Tulsi / Holy Basil: Ocimum sanctum

By Steph Zabel
Herbalist, Ethnobotanist and Educator

For thousands of years tulsi has been considered a sacred herb. Also called holy basil and “the elixir of life” it originated in India, where it became an important herb of Ayurvedic medicine, and was sacred to the Hindu god Vishnu. Amongst Ayurvedic practitioners it is known as a rayasana plant, which is a special group of herbs said to promote longevity and perfect health.

Tulsi’s popularity has now spread throughout the world and Western herbalists have also fallen in love with it. Traditionally used for a variety of ills ranging from respiratory problems to exhaustion to digestive issues, it is a remarkable plant for human health.

Tulsi is incredibly aromatic - both spicy and pungent like culinary basil (its close cousin), but also with hints of sweetness and clove to it. All upper portions of the plant – leaves, stems, flowers, and seed heads – hold this aromatic property. Even a slight touch of the fresh plant will release its beautiful scent into the air.

Modern herbalists use tulsi as an adaptogen, which is a type of herb that helps one to adapt to and overcome everyday stress. It can calm an over-active mind, help one feel more grounded during times of overwhelm, and is said to “gladden the heart.” Used consistently it can also increase energy and endurance.

It is also a lovely relaxing nervine, and a calming, centering herb useful for an anxious mind. Personally I find it to be very comforting and grounding when I feel scattered, or my to-do list seems endless.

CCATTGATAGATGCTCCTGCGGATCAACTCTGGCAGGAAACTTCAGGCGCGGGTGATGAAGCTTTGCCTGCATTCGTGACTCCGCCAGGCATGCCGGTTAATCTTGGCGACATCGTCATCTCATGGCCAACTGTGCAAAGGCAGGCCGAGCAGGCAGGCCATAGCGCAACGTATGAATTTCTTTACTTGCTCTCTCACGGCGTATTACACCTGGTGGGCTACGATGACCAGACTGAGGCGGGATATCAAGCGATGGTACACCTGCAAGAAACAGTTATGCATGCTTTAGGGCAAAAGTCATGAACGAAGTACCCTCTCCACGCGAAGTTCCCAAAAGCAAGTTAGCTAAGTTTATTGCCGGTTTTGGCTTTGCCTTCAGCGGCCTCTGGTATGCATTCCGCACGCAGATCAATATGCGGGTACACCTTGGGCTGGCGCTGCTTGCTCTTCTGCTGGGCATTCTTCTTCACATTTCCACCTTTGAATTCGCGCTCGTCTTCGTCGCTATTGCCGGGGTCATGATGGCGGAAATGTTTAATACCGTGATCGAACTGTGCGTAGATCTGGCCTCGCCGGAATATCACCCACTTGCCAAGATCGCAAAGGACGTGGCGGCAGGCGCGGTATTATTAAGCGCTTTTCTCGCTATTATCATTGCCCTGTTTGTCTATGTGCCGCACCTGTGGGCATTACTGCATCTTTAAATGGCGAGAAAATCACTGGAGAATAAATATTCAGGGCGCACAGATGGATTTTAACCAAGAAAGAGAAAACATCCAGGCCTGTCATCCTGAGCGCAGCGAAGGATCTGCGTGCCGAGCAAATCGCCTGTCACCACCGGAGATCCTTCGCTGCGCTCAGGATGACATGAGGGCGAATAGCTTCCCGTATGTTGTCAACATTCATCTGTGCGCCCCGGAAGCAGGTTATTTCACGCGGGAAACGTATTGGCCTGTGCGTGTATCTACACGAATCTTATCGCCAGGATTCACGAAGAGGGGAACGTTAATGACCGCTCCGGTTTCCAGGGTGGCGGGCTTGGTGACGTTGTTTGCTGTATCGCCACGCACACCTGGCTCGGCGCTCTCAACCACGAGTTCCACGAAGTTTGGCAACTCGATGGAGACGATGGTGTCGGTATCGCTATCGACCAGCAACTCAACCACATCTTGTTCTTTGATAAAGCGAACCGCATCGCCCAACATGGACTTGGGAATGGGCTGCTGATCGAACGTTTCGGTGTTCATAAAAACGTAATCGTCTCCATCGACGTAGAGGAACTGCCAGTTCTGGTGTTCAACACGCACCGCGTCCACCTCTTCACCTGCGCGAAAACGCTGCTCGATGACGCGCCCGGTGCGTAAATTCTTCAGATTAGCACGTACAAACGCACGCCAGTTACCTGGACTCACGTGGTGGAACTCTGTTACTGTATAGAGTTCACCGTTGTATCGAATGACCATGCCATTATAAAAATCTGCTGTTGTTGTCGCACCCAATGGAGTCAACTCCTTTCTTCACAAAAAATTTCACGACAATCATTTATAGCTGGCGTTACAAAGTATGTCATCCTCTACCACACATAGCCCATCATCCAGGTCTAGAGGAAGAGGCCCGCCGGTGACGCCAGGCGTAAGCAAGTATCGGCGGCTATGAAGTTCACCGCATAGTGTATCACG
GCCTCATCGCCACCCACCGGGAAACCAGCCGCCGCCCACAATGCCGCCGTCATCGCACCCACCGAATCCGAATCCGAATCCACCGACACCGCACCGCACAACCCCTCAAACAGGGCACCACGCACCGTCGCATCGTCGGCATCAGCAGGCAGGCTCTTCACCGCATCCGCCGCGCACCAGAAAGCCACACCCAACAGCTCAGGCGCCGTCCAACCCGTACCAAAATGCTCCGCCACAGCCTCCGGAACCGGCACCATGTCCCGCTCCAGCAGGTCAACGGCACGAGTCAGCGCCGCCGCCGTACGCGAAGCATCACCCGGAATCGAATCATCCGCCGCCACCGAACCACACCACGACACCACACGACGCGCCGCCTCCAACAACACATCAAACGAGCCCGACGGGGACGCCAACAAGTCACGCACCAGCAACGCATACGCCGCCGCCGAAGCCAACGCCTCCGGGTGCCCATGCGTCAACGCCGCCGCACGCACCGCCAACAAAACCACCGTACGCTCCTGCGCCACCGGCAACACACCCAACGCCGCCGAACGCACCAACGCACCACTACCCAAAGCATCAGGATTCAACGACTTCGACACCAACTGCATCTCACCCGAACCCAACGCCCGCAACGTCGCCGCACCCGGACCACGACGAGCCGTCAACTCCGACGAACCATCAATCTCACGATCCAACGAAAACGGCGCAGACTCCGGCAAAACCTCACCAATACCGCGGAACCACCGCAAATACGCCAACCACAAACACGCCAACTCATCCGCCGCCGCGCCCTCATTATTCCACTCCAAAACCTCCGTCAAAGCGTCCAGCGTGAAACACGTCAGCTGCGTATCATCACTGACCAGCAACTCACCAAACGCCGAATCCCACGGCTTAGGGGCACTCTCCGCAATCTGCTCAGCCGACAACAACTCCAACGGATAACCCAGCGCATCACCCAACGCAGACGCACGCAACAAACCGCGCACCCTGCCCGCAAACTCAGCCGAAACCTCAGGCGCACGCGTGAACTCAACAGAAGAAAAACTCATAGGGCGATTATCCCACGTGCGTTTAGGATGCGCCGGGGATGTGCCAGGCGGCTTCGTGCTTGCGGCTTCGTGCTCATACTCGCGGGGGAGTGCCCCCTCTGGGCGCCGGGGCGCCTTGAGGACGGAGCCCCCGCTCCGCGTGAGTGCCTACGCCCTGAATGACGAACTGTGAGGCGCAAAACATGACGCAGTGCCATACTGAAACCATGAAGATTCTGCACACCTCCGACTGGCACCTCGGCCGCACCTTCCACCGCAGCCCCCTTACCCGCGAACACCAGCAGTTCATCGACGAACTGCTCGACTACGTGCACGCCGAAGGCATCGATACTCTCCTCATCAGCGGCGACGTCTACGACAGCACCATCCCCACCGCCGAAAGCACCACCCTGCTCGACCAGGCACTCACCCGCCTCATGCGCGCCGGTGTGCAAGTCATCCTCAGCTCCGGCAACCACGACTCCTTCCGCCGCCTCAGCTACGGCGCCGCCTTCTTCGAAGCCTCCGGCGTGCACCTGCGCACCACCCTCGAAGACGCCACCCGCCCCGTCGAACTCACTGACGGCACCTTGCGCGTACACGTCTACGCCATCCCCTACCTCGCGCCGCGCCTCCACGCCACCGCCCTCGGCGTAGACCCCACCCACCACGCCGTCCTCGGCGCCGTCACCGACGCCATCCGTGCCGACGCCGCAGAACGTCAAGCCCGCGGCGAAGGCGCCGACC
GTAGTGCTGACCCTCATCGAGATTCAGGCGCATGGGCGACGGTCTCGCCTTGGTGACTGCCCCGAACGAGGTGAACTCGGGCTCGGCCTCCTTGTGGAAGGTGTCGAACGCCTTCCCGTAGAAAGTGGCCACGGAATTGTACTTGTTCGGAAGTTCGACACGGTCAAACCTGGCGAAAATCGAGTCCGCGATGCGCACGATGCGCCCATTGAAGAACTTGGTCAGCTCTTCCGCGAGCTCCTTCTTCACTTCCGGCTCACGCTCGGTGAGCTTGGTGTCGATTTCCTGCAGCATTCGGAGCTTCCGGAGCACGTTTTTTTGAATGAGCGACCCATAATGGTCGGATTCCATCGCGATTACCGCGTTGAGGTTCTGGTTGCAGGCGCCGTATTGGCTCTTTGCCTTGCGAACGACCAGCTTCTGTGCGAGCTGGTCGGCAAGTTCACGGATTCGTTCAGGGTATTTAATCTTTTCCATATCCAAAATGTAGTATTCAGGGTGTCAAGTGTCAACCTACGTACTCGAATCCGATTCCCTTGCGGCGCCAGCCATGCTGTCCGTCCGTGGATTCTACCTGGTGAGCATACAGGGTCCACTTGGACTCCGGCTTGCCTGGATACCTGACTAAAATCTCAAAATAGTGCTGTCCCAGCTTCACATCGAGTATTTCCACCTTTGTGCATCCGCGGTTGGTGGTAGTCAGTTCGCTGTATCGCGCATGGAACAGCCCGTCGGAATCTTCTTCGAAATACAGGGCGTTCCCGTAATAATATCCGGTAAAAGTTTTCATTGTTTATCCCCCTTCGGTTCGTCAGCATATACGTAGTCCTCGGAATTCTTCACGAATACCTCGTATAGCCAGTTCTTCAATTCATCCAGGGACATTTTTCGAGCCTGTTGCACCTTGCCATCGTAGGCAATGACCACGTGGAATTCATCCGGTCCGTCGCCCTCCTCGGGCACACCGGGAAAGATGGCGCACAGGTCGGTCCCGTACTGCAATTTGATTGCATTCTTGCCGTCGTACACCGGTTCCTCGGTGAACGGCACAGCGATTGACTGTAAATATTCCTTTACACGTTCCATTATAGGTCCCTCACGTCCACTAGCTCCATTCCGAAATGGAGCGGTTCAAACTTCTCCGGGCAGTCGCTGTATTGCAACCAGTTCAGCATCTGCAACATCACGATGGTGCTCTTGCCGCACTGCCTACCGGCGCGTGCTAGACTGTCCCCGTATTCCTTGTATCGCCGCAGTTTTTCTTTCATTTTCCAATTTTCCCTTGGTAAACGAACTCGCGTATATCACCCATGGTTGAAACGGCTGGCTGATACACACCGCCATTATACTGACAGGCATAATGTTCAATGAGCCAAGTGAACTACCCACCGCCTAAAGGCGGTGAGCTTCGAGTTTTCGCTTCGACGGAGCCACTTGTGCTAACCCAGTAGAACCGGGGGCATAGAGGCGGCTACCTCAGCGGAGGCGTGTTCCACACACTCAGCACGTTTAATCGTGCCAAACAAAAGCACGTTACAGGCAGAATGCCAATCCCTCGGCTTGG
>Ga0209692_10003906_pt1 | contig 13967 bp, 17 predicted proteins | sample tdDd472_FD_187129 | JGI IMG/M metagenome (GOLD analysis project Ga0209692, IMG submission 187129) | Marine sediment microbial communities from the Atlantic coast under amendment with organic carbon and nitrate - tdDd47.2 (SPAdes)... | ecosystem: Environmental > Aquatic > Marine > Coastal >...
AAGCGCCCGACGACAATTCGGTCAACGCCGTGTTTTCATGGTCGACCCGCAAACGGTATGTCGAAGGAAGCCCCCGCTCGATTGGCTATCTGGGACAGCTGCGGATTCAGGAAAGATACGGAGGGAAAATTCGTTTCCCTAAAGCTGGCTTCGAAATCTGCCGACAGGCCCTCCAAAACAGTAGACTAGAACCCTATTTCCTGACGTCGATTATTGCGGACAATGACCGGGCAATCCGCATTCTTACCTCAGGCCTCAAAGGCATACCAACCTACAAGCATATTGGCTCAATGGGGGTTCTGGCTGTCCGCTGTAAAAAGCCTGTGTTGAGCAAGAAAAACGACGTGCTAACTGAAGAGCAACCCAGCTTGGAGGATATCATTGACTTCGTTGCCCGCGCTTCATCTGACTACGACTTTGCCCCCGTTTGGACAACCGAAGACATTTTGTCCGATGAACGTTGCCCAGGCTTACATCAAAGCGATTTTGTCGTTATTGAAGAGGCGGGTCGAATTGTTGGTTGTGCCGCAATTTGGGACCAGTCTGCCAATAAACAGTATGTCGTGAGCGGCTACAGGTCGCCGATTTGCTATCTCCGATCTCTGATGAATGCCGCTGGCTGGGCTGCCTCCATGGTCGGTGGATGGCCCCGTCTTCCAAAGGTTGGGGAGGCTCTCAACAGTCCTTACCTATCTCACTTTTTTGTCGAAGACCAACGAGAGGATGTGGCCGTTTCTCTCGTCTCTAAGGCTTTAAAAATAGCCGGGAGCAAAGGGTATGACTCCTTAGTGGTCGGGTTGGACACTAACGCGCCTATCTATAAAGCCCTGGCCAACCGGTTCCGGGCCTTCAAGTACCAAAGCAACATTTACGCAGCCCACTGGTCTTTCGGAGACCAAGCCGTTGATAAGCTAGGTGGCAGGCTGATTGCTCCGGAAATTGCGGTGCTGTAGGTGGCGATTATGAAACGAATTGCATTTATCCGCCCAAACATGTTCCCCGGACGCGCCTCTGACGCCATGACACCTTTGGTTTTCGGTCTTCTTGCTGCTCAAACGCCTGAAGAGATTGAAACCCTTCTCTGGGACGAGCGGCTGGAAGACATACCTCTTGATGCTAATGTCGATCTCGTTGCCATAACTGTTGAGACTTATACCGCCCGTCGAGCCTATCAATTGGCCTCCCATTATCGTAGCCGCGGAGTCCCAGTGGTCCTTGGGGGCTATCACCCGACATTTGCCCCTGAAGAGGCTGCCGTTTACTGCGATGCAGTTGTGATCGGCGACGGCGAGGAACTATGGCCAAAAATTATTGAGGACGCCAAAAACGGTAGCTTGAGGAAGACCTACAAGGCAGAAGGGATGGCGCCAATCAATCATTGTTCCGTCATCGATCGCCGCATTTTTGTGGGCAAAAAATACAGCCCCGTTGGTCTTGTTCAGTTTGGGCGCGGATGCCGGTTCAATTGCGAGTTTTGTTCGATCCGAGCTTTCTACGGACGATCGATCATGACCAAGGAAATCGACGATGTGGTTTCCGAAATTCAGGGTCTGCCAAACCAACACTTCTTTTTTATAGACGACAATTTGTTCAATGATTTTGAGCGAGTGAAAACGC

In going back to Ayurveda’s use of tulsi as a rayasana (rejuvenative) herb, holy basil can help move an individual towards whole health and vitality, acting on many systems of the body. Due to its stimulating essential oil content it will increase and support digestion. Traditionally it was also used to protect against disease by supporting the immune system. As an antibacterial plant, it is useful herb for colds and respiratory infections and also helps to clear away excess mucous.

You may see a few different varieties of tulsi available, including rama, vana and krishna tulsi. Experiment to see which one you like best as they all have slightly different scents and tastes. Krishna tulsi has the most intense and pungent flavor. My favorite, however, is the mellow rama variety, which also happens to be the one most commonly cultivated and easily found.  


To make an aromatic cup of tulsi tea steep up to 1 Tblsp. of the dried leaf in one cup of water for 10 minutes, covered. If you are fortunate enough to have fresh tulsi leaf on hand, use twice this amount per cup of water. Tulsi also makes a wonderful iced tea during the summer months – keep a pitcher in the fridge to drink throughout the day.

Note: Tulsi is not recommended for those trying to conceive due to possible anti-fertility effects with consistent, long-term use.

RECIPE: Winter Tulsi-Rose Tea
Tulsi and rose are wonderful companions. Drink this tea when you have the winter blues or need a little pick-me-up.

Mix together:
2 Tblsp. Tulsi
1 Tblsp. Rosehips
½ Tblsp. Rose Petals

Steep up to 1 Tblsp. of the blend in 1 cup of hot water for at least 10 minutes, then strain out the herbs. Add honey if desired. 

Steph Zabel is an herbalist and educator based in Somerville, MA who helps urban dwellers connect with the plant world.  She teaches herbal classes, is available for individual wellness sessions, and is also the founder of HERBSTALK, a community herbal conference.  Learn more about her work at: www.flowerfolkherbs.com and www.herbstalk.org. 


Winston, D. and Maimes, S. Adaptogens: Herbs for Strength, Stamina, and Stress Relief. Rochester, VaA Healing Arts Press. 2007.




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